4 years ago

Influence of dietary nutrient balance on aggression and signalling in male field crickets

Indicator models of sexual selection predict that sexually selected trait elaboration should covary positively with condition. However, nutrition might influence the expression of multiple traits, where high-quality diets may result in positive trait correlations and low-quality diets in trade-offs. Although previous studies have examined how diet quantity or single nutrients, such as protein, carbohydrate and phosphorus, influence sexual traits, few have examined how dietary nutrient balance affects sexual trait expression. We therefore investigated how dietary protein:carbohydrate ratio and percentage of phosphorus influence the relationship between investment in mate attraction signalling and aggression. We fought groups of six adult male Gryllus veletis crickets, each consuming a unique diet, while recording their prefight and postfight signalling parameters. We found no evidence that diet influenced aggression or prefight signalling, with the exception that high-phosphorus diets had a negative influence on several signalling effort parameters. Body size was an important predictor of aggressive behaviour and most signalling parameters, suggesting that developmental diet may have a greater influence on these sexual traits. Several prefight signalling parameters were weakly related to aggression, suggesting that signalling may advertise competitive abilities. Males consuming high-carbohydrate and equal protein:carbohydrate diets experienced changes in signalling parameters that represented an overall increase in signalling effort following aggressive contests compared to males consuming high-protein diets, suggesting that dietary effects on signalling may only become apparent following periods of highly energetic activity. Changes in signalling following aggressive contests were also related to aggression levels modulated by dietary phosphorus content, such that only males consuming low-phosphorus diets were able to invest heavily in signalling after investing heavily in aggression. Our findings highlight the importance of research on the interplay between multiple sexually selected traits, and how dietary nutrient balance influences these relationships.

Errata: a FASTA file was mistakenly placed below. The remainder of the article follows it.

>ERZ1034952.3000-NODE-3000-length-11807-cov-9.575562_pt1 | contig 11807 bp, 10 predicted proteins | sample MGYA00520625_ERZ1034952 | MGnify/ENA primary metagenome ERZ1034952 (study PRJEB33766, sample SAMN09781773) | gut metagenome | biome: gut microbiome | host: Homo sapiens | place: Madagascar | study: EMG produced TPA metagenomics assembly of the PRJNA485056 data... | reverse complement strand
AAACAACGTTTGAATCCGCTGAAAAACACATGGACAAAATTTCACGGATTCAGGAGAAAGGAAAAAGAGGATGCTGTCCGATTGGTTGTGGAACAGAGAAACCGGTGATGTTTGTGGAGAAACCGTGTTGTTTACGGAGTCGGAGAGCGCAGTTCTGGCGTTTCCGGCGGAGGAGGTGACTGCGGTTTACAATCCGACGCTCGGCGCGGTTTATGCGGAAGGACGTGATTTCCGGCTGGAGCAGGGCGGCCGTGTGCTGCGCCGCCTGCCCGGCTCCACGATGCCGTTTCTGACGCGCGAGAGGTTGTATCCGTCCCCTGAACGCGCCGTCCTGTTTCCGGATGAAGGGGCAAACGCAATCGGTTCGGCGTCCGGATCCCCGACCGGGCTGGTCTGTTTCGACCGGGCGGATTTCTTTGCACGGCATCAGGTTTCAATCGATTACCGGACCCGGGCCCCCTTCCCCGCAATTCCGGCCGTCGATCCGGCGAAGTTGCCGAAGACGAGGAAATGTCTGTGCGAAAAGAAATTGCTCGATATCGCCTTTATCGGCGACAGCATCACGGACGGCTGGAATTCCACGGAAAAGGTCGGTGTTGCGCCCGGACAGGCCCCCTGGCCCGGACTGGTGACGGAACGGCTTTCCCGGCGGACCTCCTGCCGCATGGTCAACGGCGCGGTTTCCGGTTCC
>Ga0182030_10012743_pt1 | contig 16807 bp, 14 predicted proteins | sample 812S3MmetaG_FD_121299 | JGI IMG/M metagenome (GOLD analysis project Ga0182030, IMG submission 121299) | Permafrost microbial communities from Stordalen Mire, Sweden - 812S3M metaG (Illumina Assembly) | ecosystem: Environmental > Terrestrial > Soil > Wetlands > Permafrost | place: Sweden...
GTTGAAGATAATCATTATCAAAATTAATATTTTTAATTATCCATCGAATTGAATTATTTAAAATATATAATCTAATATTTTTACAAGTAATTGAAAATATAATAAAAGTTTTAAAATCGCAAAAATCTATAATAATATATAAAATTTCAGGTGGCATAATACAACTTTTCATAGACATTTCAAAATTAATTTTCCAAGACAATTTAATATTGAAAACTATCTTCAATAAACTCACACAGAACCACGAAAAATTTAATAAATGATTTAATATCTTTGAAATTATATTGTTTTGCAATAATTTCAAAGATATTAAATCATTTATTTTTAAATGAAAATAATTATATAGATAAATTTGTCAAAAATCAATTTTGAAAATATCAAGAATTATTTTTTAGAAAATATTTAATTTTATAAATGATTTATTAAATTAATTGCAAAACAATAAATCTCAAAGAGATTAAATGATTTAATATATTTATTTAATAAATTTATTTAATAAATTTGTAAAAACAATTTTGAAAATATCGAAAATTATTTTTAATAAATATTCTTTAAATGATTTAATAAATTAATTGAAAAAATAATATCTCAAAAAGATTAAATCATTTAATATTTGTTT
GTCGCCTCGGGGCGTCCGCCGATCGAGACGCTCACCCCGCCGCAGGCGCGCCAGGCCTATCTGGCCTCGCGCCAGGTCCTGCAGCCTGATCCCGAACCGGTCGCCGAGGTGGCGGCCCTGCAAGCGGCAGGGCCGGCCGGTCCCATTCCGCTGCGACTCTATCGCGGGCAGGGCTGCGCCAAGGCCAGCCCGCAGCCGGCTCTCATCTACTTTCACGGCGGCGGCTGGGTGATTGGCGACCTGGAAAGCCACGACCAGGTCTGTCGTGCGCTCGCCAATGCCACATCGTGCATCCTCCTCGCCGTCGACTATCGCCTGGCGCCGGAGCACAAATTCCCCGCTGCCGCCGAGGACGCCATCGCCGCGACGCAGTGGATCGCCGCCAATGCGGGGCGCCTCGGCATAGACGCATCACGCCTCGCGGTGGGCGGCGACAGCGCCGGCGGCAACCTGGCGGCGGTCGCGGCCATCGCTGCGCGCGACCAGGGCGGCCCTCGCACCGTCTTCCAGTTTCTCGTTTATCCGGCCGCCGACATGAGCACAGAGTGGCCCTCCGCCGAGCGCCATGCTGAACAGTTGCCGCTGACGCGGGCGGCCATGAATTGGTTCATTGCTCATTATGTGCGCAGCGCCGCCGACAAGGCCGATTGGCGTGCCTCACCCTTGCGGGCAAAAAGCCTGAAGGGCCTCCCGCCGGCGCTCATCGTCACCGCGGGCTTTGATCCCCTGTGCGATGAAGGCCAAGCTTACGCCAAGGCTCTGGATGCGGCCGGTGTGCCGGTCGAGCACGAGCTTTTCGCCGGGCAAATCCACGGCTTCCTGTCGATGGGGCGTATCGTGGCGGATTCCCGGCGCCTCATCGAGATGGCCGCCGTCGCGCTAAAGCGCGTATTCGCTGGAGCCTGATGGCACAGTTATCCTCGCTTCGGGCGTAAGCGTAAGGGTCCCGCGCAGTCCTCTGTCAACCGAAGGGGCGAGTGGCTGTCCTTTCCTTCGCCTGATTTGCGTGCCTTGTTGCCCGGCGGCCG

Publisher URL: www.sciencedirect.com/science

DOI: S0003347217303305

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